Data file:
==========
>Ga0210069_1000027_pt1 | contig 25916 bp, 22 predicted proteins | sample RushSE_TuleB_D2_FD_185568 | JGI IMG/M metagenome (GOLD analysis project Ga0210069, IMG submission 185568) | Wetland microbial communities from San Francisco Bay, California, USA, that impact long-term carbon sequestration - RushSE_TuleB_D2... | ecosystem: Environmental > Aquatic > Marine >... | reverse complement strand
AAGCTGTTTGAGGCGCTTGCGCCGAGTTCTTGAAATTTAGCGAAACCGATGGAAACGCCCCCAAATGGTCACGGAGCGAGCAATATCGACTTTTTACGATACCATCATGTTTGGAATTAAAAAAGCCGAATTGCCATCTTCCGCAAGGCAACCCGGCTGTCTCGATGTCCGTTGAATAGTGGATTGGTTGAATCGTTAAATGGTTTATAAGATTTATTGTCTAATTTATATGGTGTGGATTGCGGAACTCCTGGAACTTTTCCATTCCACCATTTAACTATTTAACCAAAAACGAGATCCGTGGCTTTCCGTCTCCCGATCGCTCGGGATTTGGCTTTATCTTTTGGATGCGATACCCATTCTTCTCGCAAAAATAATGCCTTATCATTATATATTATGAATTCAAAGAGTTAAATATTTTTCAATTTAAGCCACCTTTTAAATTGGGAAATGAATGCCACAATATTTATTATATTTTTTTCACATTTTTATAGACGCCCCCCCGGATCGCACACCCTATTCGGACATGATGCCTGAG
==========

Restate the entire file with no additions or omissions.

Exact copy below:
>Ga0210069_1000027_pt1 | contig 25916 bp, 22 predicted proteins | sample RushSE_TuleB_D2_FD_185568 | JGI IMG/M metagenome (GOLD analysis project Ga0210069, IMG submission 185568) | Wetland microbial communities from San Francisco Bay, California, USA, that impact long-term carbon sequestration - RushSE_TuleB_D2... | ecosystem: Environmental > Aquatic > Marine >... | reverse complement strand
AAGCTGTTTGAGGCGCTTGCGCCGAGTTCTTGAAATTTAGCGAAACCGATGGAAACGCCCCCAAATGGTCACGGAGCGAGCAATATCGACTTTTTACGATACCATCATGTTTGGAATTAAAAAAGCCGAATTGCCATCTTCCGCAAGGCAACCCGGCTGTCTCGATGTCCGTTGAATAGTGGATTGGTTGAATCGTTAAATGGTTTATAAGATTTATTGTCTAATTTATATGGTGTGGATTGCGGAACTCCTGGAACTTTTCCATTCCACCATTTAACTATTTAACCAAAAACGAGATCCGTGGCTTTCCGTCTCCCGATCGCTCGGGATTTGGCTTTATCTTTTGGATGCGATACCCATTCTTCTCGCAAAAATAATGCCTTATCATTATATATTATGAATTCAAAGAGTTAAATATTTTTCAATTTAAGCCACCTTTTAAATTGGGAAATGAATGCCACAATATTTATTATATTTTTTTCACATTTTTATAGACGCCCCCCCGGATCGCACACCCTATTCGGACATGATGCCTGAG